Equine Management - Week 4

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Equine Management - Week 4
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2013-09-21 20:00:42
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Equine Management - Joyce Brod
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  1. After clotted blood has been spun, what is the clear yellow fluid at the top?
    serum
  2. once an animal is born, what tissue in the bone marrow is responsible for RBC formation?
    myeloid tissue
  3. what is hematopoiesis?
    formation of all parts of the blood
  4. how are dead RBCs removed?
    broken down by spleen and lymph nodes
  5. what is another name for neutrophils?
    polymorphonuclear cells
  6. what is contained within the basophilic granules?
    histamine and heparin
  7. what is the function of histamine?
    initiates inflammation and allergic reactions
  8. what is the function of heparin?
    anticoagulant
  9. lymphocytes make up the majority of agranulocytes, but it is the only WBC that does not have _____________?
    phagocytic abilities
  10. what are the three types of lymphocytes involved in the immune system?
    • 1. T lymphocytes
    • 2. B lymphocytes
    • 3. Natural Killer (NK)
  11. what is a natural killer cell?
    defense against some cancers and viruses
  12. what is the term for a decrease in the number of platelets which results in a clotting issue?
    thromobytopenia
  13. In the bone marrow, what is responsible for making platelets?
    megakaryocytes
  14. what is DIC?
    disseminated intravascular coagulation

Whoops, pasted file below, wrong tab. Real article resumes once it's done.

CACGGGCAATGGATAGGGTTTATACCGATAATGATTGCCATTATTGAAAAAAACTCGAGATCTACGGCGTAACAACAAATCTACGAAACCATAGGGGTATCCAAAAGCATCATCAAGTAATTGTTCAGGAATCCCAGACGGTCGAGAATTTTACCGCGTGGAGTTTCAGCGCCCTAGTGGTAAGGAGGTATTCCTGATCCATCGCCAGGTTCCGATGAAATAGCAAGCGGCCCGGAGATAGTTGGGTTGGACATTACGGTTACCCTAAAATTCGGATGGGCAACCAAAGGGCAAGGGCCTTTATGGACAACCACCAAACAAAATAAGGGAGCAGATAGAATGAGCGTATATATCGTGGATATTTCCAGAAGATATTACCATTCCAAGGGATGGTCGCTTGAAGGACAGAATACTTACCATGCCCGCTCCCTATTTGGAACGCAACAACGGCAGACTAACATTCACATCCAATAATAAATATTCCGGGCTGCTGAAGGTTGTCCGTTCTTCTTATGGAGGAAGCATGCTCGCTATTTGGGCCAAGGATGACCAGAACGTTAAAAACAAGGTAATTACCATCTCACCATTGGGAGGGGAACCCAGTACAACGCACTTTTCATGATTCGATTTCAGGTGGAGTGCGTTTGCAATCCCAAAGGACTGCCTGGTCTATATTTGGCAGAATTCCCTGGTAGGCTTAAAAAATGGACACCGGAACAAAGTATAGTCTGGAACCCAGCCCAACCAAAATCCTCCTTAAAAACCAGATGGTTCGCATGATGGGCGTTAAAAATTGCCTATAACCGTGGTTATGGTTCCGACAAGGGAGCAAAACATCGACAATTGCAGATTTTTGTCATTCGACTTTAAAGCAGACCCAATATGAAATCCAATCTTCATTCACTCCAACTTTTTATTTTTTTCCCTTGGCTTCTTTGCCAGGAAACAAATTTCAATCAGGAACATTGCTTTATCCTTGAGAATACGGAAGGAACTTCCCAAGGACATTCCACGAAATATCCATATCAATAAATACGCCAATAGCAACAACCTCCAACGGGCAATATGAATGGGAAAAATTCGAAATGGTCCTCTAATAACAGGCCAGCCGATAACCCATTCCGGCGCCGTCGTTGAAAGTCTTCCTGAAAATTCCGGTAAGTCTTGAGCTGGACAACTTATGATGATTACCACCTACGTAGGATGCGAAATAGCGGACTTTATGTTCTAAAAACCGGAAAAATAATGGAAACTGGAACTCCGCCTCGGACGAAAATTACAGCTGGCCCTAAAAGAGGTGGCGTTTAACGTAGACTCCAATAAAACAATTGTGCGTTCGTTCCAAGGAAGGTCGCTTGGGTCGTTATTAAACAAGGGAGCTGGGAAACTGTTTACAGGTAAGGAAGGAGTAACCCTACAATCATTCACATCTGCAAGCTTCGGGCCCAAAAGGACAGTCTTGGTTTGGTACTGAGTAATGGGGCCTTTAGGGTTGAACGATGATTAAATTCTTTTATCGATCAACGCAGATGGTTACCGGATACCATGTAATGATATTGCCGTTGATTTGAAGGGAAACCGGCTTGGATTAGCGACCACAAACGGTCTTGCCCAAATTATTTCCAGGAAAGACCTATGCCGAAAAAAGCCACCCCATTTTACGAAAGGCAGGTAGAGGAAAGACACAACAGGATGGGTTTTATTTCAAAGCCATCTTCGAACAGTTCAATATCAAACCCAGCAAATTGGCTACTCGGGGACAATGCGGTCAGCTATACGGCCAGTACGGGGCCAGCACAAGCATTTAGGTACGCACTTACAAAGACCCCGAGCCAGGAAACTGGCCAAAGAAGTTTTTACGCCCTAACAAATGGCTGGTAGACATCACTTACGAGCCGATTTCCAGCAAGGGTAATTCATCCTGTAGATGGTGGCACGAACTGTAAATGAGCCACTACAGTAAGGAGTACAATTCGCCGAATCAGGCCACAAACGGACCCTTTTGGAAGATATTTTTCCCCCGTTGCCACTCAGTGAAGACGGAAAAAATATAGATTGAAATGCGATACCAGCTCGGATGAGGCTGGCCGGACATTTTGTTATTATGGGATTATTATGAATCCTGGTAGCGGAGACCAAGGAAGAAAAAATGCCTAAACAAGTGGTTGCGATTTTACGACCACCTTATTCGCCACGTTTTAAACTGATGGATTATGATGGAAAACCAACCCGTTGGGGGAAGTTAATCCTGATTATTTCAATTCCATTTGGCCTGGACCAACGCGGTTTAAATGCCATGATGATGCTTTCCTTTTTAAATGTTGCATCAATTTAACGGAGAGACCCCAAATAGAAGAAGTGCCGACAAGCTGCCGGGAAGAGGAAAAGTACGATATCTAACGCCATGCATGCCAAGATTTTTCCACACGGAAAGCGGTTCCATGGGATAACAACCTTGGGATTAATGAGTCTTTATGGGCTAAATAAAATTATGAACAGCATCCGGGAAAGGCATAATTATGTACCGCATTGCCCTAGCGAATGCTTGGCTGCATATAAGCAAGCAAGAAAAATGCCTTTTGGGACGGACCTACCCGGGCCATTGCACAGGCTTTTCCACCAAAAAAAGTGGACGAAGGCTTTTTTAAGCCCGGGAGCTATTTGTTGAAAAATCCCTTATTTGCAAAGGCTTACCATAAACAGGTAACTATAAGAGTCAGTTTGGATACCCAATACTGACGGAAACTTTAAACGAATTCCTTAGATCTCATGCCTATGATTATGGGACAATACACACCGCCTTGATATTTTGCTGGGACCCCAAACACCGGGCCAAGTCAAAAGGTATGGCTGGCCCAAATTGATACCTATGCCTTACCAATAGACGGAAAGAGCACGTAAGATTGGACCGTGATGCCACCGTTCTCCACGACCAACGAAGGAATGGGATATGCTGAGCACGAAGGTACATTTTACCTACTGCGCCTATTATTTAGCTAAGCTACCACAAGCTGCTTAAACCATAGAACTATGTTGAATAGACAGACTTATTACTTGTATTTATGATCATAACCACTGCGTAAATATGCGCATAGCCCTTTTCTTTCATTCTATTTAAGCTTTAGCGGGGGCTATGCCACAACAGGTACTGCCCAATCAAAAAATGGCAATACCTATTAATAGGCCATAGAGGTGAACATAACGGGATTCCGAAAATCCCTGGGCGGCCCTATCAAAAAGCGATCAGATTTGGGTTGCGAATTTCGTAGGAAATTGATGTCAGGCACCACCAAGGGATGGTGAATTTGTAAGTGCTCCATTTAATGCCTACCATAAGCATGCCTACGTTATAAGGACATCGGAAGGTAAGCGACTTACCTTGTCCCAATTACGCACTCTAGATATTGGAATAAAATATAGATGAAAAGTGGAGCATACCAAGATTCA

15. what is the result of DIC?
    • increases coagulation of the blood
    • depletes the clotting factors and platelets
    • platelets congregate in one area of the body
    • can be fatal
  16. what is another name for excess fluid?
    lymph
  17. what are the four functions of the lymphatic system?
    • 1. remove extra fluid
    • 2. remove waste from tissues
    • 3. filters foreign debris and bacteria from lymph
    • 4. transport large proteins and lipids to the blood from the tissues
  18. where is lymph fluid located?
    interstitial space
  19. what is the primary drainage duct for lymph?
    thoracic duct
  20. that are the three area of the lymph node?
    • 1. cortex
    • 2. paracortex
    • 3. medulla
  21. what is contained in the outer cortex?
    B lymphocytes
  22. what is contained in the paracortex?
    T lymphocytes
  23. what is function of the medulla for the lymph node?
    skeleton
  24. what lymph nodes are palpable in a horse?
    submandibular lymph nodes
  25. what is term for enlarged or swollen lymph nodes?
    lymphadenopathy
  26. what attaches the spleen to the left kidney?
    nephrosplenic ligament
  27. what attaches the spleen to the stomach?
    gastrosplenic ligament
  28. what are the four functions of the spleen?
    • 1. store blood
    • 2. remove foreign particles from the blood
    • 3. remove old RBCs
    • 4. produce lymphocytes
  29. what are the two types of tissue that comprise the spleen?
    • 1. red pulp
    • 2. white pulp
  30. what is the function of the red pulp tissue in the spleen?
    store and remove RBCs
  31. what is the function of the white pulp tissue in the spleen?
    produce lymphocytes
  32. what are the four chambers of the heart?
    • 1. right atrium
    • 2. left atrium
    • 3. right ventricle
    • 4. left ventricle
  33. what are the two functions of the atria?
    • 1. receive and hold blood
    • 2. SA node (pacemaker)
  34. what is the function of the ventricles?
    pump blood away from the heart
  35. what are the three layers of the heart?
    • 1. epicardium
    • 2. myocardium
    • 3. endocardium